Western Counties Have Highest Uninsured Rate for Kids

This fact sheet is the second of a three-part series examining the geographic variation in health insurance coverage for Kansans.

3 Min Read

Oct 15, 2019


Hina B. Shah, M.P.H.,

Wen-Chieh Lin, Ph.D.

Gains in health insurance coverage have stalled in recent years for Kansas children age 0-18. In 2017, the overall uninsured rate among Kansas children was 5.2 percent (37,982 uninsured children).

This fact sheet examines the county-specific uninsured rate among Kansas children in 2017 (Figure 1) — the most recent year for which county-level data are available — and regional changes in the uninsured rate for children from 2009 to 2017 (Figure 2). It uses data from the U.S. Census Bureau 2017 Small Area Health Insurance Estimates.

Line chart showing Kansas children age 0-18 Uninsured rate by region; refer to the data on this page for specific details.

Uninsured Rate Varies by County

    • There was a nearly five-fold difference between the counties with the highest and lowest uninsured rate among children in2017: 17.5 percent in Sheridan County and3.6 percent in Geary County.
    • The 21 counties with the highest uninsured rate (10.1 percent to 17.5 percent) among children in 2017 were all located in the western half of the state.
    • However, nearly half (49.3 percent, or 18,742) of uninsured children lived in one of the five most populous counties (Douglas, Johnson, Sedgwick, Shawnee and Wyandotte) in 2017.

The Trend in Uninsured Rate is Similar Among Regions

    • The southwest region of Kansas had a higher uninsured rate for children than other regions in the state over the period 2009 to 2017.
    • Trends in the uninsured rate for children were similar across regions from 2009 to 2017.
    • While the uninsured rate for children increased in2017 for all regions except north central Kansas, the change in each region was not statistically significant.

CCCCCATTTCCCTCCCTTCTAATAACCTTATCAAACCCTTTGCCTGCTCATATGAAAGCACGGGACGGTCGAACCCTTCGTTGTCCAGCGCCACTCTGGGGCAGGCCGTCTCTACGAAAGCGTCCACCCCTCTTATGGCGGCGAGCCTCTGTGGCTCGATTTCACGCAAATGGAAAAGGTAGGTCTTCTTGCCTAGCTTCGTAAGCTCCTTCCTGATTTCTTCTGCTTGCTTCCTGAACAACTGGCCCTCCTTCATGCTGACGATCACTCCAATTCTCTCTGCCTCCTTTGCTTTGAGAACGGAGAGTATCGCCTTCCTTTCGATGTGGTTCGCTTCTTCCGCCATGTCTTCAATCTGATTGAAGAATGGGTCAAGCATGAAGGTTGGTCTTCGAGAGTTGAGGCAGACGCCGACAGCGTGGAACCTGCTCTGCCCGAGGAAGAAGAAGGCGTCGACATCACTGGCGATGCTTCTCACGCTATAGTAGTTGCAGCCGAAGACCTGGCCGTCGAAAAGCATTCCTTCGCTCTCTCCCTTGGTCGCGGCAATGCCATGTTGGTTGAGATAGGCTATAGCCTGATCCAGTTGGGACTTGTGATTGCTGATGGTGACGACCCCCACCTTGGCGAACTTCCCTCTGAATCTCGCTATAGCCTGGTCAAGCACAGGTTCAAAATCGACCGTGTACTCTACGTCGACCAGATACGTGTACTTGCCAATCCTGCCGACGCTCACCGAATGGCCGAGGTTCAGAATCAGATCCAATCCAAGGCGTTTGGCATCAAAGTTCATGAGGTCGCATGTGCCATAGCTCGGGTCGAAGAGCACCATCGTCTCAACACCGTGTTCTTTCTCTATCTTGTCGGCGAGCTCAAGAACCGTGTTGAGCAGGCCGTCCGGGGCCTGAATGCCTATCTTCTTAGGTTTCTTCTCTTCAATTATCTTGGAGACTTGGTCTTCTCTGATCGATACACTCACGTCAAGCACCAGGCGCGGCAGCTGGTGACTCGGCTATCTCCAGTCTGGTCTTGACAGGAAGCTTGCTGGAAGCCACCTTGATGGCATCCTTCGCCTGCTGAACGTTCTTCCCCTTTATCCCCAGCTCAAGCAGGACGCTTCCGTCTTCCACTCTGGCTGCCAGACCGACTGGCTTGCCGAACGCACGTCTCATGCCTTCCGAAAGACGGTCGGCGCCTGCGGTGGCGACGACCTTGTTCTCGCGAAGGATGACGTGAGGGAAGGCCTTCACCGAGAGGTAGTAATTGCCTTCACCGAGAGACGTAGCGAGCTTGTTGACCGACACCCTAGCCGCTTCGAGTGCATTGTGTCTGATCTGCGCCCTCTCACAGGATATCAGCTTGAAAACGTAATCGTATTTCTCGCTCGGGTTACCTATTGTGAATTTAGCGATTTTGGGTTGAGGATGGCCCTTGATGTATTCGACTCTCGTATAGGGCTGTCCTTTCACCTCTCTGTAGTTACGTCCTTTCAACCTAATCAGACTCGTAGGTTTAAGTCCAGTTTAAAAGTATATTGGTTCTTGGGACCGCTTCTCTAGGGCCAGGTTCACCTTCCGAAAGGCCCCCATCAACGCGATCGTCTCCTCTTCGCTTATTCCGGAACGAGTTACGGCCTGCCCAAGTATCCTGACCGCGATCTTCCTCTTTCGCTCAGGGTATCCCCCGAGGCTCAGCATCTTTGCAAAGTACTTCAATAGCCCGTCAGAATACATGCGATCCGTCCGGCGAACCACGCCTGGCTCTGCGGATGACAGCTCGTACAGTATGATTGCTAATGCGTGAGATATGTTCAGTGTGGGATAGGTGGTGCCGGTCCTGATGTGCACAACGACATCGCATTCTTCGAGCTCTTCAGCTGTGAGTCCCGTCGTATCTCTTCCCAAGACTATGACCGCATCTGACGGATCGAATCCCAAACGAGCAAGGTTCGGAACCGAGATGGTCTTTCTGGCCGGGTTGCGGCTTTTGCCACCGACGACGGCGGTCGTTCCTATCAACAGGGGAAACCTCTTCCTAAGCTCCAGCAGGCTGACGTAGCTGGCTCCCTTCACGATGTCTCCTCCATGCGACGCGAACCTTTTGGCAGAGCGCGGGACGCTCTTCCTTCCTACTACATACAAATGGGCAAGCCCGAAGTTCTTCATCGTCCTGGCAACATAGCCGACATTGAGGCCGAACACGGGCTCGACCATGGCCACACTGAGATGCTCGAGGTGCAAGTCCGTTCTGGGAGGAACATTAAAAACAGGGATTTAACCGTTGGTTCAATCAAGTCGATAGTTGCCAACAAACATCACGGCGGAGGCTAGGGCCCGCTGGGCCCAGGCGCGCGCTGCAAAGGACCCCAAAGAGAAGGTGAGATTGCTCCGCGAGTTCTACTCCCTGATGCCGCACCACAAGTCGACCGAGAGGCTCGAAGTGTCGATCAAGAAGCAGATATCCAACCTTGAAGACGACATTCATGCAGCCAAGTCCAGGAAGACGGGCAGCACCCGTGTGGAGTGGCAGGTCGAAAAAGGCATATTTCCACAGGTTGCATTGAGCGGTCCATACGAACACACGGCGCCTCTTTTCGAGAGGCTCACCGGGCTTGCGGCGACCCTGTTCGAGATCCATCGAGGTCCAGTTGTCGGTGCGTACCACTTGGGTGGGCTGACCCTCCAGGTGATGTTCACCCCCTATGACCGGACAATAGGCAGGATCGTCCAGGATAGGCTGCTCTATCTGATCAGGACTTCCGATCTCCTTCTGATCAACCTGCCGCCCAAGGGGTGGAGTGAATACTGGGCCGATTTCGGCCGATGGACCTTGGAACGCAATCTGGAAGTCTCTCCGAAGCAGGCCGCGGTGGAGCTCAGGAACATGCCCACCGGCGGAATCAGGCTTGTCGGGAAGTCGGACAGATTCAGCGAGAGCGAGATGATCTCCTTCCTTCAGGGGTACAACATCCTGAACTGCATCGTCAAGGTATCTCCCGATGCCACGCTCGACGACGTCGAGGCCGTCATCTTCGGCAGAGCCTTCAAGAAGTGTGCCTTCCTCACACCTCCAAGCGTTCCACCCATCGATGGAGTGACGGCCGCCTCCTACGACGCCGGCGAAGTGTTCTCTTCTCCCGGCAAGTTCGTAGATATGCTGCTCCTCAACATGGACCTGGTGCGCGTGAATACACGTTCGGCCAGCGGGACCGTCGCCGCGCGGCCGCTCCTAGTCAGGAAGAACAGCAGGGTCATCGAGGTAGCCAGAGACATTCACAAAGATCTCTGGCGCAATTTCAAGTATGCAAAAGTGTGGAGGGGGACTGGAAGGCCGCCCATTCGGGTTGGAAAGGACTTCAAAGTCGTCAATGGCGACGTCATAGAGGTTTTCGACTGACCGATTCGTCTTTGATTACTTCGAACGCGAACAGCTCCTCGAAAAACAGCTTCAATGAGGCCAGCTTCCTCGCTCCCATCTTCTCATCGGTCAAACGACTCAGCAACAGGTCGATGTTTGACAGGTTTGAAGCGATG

Eligibility for the Children’s Health Insurance Program (CHIP) was expanded by the Kansas Legislature in 2009. Expanded Medicaid eligibility for adults as allowed under the Affordable Care Act has not occurred in Kansas. Research shows that expanding eligibility for Medicaid among parents is associated with increased coverage among children. This suggests that Medicaid expansion for adults in Kansas could further reduce the uninsured rate among children as well.

Technical Note

The U.S. Census Bureau’s Small Area Health Insurance Estimates (SAHIE) data is the only data source for single-year county-specific estimates for health insurance coverage (http://www.census.gov/programs-surveys/sahie/about.html). SAHIE estimates for health insurance coverage at the state level could differ slightly from those derived from other data sources because of differences in methodology.

About Kansas Health Institute

The Kansas Health Institute supports effective policymaking through nonpartisan research, education and engagement. KHI believes evidence-based information, objective analysis and civil dialogue enable policy leaders to be champions for a healthier Kansas. Established in 1995 with a multiyear grant from the Kansas Health Foundation, KHI is a nonprofit, nonpartisan educational organization based in Topeka.

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